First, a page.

(also connection encryption)
Link encryption definition
Link encryption is a method of securing the communication between two or more parties. It encrypts and decrypts the information at every network routing point it passes until it reaches its intended recipient. This means that the communication is encrypted at each node or network switch, including the header and routing information, which is what makes it different from end-to-end encryption.
Additionally, link encryption hides the entire data transmission, meaning that a third party cannot eavesdrop and intercept the communication. For example, if a communication travels from LA to New York, it will be encrypted in LA, decrypted in and re-encrypted in Boston, and finally decrypted in New York. However, one disadvantage of link encryption is that you need greater control over the hardware along the path. Otherwise, the transmitted data becomes vulnerable if an attacker can access one of the devices in the way. So, link encryption is not the best solution for sending encrypted communication over public networks like the internet.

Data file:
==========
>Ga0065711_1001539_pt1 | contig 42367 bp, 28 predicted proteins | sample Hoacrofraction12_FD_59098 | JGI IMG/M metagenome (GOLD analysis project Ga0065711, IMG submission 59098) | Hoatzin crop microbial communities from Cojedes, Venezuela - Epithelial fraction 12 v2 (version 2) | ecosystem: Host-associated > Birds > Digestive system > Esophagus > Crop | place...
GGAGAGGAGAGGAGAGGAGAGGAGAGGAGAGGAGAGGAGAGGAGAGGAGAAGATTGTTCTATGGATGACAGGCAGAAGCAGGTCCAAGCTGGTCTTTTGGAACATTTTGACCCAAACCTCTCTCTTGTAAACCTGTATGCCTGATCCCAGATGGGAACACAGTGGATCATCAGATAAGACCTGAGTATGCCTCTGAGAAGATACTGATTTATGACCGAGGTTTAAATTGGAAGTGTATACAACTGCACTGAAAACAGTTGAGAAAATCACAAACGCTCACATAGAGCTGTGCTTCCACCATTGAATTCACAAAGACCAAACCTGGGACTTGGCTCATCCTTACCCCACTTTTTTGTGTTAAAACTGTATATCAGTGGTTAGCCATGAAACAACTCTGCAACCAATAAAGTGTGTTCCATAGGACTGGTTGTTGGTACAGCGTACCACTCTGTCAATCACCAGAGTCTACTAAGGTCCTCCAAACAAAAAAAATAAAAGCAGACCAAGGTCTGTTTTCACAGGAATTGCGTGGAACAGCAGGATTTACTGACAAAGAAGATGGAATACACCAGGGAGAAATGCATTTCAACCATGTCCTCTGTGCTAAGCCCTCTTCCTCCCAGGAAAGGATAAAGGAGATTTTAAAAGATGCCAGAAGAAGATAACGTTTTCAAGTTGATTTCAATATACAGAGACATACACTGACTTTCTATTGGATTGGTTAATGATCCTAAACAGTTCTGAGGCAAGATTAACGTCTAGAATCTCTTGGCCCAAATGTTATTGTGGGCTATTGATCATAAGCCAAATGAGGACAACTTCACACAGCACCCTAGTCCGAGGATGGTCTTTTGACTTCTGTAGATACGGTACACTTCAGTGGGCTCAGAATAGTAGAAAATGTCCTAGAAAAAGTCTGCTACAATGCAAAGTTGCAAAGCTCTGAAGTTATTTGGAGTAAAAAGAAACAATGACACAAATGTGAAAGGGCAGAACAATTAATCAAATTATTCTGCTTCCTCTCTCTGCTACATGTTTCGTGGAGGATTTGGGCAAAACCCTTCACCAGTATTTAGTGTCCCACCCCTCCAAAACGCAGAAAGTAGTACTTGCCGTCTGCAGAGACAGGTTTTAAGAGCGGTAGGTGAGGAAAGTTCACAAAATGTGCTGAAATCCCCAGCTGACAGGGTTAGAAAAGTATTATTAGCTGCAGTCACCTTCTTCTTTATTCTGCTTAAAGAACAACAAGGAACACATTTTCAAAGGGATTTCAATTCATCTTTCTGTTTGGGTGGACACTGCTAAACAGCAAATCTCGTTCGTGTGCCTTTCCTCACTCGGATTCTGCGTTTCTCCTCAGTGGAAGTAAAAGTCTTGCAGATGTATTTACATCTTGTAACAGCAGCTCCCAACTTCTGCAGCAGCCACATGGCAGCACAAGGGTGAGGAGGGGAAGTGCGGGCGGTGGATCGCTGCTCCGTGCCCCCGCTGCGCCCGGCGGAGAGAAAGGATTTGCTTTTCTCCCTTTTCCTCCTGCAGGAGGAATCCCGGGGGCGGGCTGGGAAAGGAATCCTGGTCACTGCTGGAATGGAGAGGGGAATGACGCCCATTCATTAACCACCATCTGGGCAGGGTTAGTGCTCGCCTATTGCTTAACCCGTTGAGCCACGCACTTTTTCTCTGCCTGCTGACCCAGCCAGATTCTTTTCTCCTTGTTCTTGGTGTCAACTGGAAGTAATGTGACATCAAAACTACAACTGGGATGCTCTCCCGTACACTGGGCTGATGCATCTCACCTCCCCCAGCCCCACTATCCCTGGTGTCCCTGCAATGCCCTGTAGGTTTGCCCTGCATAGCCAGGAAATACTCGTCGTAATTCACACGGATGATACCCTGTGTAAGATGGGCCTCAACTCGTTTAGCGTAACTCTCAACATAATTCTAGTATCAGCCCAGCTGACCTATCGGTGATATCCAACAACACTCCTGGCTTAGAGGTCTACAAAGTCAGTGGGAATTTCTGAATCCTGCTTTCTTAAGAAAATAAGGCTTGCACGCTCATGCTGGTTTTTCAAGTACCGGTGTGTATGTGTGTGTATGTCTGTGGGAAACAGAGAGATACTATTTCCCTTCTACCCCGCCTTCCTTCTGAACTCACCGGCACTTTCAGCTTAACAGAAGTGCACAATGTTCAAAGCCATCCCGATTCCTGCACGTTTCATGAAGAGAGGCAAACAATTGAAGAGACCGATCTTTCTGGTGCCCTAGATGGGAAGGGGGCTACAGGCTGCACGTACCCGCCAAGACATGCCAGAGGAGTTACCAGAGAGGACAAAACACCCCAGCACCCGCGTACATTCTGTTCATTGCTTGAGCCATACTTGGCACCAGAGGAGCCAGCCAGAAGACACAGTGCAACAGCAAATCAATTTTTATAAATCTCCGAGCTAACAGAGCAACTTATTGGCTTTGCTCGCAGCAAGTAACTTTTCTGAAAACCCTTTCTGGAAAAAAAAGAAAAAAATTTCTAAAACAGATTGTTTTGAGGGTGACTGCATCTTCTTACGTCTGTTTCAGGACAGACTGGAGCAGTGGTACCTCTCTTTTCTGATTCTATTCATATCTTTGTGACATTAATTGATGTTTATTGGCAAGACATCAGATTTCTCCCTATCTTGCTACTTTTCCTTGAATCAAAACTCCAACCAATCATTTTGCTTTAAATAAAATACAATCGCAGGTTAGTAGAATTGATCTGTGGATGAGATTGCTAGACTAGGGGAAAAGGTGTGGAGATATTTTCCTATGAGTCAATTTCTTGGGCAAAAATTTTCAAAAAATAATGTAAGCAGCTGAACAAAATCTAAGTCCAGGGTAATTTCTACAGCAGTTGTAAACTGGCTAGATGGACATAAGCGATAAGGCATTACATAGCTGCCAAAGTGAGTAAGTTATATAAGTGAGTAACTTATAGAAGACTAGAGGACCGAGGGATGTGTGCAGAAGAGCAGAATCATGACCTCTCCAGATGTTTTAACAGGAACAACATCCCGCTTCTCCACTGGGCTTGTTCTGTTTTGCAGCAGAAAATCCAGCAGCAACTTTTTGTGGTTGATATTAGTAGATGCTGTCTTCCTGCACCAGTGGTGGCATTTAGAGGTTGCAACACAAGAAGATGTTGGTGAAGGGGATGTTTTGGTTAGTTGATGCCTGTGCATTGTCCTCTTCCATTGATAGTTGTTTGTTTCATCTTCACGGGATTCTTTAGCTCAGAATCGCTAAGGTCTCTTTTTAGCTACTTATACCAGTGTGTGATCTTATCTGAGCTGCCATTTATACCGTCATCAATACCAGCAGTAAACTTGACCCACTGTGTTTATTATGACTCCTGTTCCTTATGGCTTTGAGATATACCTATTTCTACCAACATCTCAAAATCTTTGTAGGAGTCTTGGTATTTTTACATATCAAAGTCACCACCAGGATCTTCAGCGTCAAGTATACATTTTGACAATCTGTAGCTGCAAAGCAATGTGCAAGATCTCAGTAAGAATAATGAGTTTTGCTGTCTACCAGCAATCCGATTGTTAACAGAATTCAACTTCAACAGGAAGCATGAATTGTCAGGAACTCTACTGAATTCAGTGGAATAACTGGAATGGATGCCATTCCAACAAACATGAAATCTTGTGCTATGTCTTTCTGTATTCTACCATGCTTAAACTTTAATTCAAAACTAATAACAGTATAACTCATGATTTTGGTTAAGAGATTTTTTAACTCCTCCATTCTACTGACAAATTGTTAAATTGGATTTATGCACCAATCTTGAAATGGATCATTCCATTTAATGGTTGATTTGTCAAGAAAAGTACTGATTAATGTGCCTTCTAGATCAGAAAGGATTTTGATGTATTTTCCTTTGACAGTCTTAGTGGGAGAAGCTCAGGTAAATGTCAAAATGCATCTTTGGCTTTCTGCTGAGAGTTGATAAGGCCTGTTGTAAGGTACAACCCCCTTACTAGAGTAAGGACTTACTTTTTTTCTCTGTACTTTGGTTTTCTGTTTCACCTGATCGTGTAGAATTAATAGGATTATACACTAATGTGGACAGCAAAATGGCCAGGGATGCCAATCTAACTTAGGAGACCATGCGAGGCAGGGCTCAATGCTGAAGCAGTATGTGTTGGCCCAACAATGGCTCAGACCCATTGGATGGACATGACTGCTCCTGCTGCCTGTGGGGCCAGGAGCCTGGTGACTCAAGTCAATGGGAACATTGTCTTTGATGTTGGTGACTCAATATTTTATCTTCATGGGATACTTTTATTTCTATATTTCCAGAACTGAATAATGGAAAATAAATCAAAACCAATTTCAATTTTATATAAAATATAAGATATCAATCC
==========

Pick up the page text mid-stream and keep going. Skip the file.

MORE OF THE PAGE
Benefits of link encryption
- The encryption process is automatic and reduces the likelihood of human error.
- It makes it easy to securely large and frequent data transmissions.
- Link encryption is not subject to traffic analysis, provided the communications link operates constantly and has a fixed traffic level.